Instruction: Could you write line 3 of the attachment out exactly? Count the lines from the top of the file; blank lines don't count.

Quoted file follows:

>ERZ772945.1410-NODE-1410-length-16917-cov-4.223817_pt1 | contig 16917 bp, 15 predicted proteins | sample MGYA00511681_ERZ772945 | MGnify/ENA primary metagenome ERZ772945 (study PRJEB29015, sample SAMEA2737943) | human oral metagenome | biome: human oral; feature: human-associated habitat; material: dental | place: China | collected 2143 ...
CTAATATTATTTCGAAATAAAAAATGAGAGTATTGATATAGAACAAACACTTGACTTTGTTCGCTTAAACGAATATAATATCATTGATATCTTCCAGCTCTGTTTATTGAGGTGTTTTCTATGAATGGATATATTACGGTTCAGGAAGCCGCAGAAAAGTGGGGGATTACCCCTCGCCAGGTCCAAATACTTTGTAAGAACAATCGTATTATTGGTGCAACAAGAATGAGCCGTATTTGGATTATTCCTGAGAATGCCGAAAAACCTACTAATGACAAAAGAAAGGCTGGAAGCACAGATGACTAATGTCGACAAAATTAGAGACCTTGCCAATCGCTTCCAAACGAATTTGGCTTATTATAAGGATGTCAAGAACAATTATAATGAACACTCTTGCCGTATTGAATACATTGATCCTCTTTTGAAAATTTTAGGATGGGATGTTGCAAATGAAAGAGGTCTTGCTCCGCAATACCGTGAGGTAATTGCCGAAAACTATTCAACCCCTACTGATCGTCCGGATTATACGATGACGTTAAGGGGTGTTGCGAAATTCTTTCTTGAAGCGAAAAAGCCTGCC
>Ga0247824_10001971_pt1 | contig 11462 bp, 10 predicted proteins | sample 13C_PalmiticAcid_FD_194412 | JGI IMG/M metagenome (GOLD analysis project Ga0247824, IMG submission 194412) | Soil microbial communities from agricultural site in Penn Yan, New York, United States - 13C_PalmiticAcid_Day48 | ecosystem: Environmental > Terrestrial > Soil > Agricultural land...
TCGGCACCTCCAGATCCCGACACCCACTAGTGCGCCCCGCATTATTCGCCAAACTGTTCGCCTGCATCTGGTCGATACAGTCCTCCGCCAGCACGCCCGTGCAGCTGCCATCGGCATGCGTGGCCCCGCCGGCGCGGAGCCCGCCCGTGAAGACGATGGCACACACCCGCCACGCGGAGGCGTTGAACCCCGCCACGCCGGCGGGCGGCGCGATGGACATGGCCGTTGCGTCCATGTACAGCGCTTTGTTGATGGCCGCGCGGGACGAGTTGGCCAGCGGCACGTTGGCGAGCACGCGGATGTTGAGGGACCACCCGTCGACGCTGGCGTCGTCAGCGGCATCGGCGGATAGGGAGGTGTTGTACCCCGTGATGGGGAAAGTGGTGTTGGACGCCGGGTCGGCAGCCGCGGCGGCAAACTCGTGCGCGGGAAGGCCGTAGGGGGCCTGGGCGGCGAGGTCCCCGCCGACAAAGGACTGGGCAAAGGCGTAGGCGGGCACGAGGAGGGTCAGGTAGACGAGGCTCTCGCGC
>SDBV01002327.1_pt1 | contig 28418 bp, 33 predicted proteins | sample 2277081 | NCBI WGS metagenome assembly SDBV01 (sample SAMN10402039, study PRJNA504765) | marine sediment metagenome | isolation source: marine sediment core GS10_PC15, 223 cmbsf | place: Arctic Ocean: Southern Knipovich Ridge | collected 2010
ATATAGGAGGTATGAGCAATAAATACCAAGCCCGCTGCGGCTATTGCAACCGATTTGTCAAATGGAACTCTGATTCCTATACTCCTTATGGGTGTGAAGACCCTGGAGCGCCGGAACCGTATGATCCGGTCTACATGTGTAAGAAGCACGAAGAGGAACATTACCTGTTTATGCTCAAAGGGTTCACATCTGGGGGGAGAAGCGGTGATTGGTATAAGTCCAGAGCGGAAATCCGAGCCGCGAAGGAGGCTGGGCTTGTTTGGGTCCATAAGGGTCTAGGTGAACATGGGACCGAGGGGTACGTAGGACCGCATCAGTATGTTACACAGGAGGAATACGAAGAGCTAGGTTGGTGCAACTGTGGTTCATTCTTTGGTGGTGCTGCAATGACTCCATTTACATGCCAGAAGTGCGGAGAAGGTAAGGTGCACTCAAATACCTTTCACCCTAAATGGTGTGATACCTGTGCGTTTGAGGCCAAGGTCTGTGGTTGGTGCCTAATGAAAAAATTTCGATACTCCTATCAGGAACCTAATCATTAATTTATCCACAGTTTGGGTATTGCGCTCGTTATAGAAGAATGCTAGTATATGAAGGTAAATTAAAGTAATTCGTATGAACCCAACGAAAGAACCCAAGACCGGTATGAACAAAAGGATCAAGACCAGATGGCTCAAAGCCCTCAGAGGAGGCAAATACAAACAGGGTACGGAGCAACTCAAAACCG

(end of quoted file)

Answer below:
>Ga0247824_10001971_pt1 | contig 11462 bp, 10 predicted proteins | sample 13C_PalmiticAcid_FD_194412 | JGI IMG/M metagenome (GOLD analysis project Ga0247824, IMG submission 194412) | Soil microbial communities from agricultural site in Penn Yan, New York, United States - 13C_PalmiticAcid_Day48 | ecosystem: Environmental > Terrestrial > Soil > Agricultural land...